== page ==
According to The New York Times: “The Czech President has called Muslim immigrants criminals. The head of Poland’s governing party has said refugees are riddled with disease. The leader of Hungary has described migrants as poison… [and] Austria’s new far-right interior minister suggested concentrating immigrants in asylum centres – with all its obvious and odious echoes of World War II.”
As offensive as Fraser Anning is, remember he won only 19 first-preference votes as a One Nation candidate at the last election. Meanwhile, and notwithstanding genuine concerns about infrastructure bottlenecks in Sydney and Melbourne, there remains broad political support for a relatively large-scale and non-discriminatory immigration program.
The violent French backlash against the proposed fuel-tax hike is undermining Emmanuel Macron — possibly terminally. In Italy, the populist right-left government has no answer to the skyrocketing debt and double-digit jobless figures that have led to widespread dissatisfaction. In Spain, youth unemployment is just under 35 per cent.
Despair is fashionable, but it is worth putting Australia’s present-day angst in a broader historical context. Since we retired John Howard from power, many people think the nation has developed a certain political bloodlust. After all, in less than a decade, four prime ministers have been defenestrated and our two major federal parties have run through eight leaderships.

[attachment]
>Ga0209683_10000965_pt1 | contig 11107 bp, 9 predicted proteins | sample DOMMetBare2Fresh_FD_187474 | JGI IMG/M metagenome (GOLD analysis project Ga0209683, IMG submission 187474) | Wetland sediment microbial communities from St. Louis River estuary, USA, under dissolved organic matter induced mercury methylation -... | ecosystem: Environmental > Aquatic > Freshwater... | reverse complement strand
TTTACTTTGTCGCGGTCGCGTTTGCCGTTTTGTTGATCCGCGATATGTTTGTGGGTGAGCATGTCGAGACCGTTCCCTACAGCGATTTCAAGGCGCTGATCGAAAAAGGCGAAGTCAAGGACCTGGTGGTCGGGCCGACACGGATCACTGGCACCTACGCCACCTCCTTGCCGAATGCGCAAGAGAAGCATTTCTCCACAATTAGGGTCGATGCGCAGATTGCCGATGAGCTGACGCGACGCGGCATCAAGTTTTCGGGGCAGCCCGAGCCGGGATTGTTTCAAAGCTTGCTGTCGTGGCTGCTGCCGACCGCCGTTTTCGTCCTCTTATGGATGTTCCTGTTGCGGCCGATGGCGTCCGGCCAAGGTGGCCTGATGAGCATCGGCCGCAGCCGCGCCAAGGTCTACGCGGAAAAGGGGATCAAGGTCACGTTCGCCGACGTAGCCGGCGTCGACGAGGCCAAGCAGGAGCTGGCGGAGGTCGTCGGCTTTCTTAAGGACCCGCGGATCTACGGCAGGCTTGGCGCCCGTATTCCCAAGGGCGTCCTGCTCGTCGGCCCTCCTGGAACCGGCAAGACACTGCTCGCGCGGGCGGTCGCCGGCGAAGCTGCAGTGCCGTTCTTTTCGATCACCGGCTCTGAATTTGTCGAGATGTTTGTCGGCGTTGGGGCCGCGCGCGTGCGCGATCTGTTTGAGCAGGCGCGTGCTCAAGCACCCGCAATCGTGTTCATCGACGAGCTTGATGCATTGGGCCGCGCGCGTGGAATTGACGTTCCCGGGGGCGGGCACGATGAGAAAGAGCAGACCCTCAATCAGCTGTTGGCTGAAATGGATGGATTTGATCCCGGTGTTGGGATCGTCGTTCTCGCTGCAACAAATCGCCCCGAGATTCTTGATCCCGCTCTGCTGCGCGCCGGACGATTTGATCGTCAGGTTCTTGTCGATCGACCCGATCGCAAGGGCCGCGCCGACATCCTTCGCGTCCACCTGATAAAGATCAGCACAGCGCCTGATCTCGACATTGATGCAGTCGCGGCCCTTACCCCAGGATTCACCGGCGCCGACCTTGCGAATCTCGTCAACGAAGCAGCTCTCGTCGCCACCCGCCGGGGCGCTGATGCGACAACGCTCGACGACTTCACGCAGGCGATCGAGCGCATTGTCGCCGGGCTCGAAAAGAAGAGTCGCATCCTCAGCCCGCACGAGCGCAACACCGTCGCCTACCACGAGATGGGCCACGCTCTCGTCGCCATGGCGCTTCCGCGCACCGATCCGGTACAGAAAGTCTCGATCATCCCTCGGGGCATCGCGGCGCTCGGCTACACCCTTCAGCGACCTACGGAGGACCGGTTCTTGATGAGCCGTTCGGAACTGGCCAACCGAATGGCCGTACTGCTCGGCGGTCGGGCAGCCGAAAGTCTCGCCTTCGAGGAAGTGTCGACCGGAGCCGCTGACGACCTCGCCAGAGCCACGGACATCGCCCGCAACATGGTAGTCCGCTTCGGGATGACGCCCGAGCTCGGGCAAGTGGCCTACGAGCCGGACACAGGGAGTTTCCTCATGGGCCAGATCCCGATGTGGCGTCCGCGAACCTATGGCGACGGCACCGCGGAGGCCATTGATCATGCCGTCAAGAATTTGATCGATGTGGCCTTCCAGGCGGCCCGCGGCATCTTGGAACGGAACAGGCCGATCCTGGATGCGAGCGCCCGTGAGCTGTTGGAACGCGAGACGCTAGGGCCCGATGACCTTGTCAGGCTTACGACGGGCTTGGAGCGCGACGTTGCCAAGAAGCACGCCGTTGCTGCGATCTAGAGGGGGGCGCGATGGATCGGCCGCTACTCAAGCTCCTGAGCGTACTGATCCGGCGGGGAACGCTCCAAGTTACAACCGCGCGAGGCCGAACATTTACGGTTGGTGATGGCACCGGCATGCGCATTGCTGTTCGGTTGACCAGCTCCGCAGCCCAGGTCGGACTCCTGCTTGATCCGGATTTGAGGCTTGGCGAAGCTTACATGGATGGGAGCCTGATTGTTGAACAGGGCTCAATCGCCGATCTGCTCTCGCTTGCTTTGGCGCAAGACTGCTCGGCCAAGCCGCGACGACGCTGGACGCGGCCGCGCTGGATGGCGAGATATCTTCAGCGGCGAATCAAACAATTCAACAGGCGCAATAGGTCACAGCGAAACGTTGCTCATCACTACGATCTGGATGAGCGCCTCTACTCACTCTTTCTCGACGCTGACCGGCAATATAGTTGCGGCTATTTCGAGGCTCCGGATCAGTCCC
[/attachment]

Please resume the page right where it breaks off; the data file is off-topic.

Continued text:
However, although the political churn in Canberra looks exceptional, it is hardly a new development. From our independence in 1901 to the outbreak of World War One in 1914, we had 10 prime ministerships. From 1966 to 1972, at the height of the Vietnam conflict, the country had six national leaders. Even Bob Hawke, Labor’s greatest PM, was toppled in a ruthless party coup.
In recent times, our political class has been widely denounced as out of touch and utterly bereft of conviction and substance. Kevin Rudd’s belief that he could be all things to all people cost him power and should have disqualified him from any right to a second chance. Dramatic flip-flops left Julia Gillard lacking in credibility, just like the man she replaced. Tony Abbott was rhetorically challenged. Malcolm Turnbull showed an ignorance of his party’s core beliefs and his own arrogance.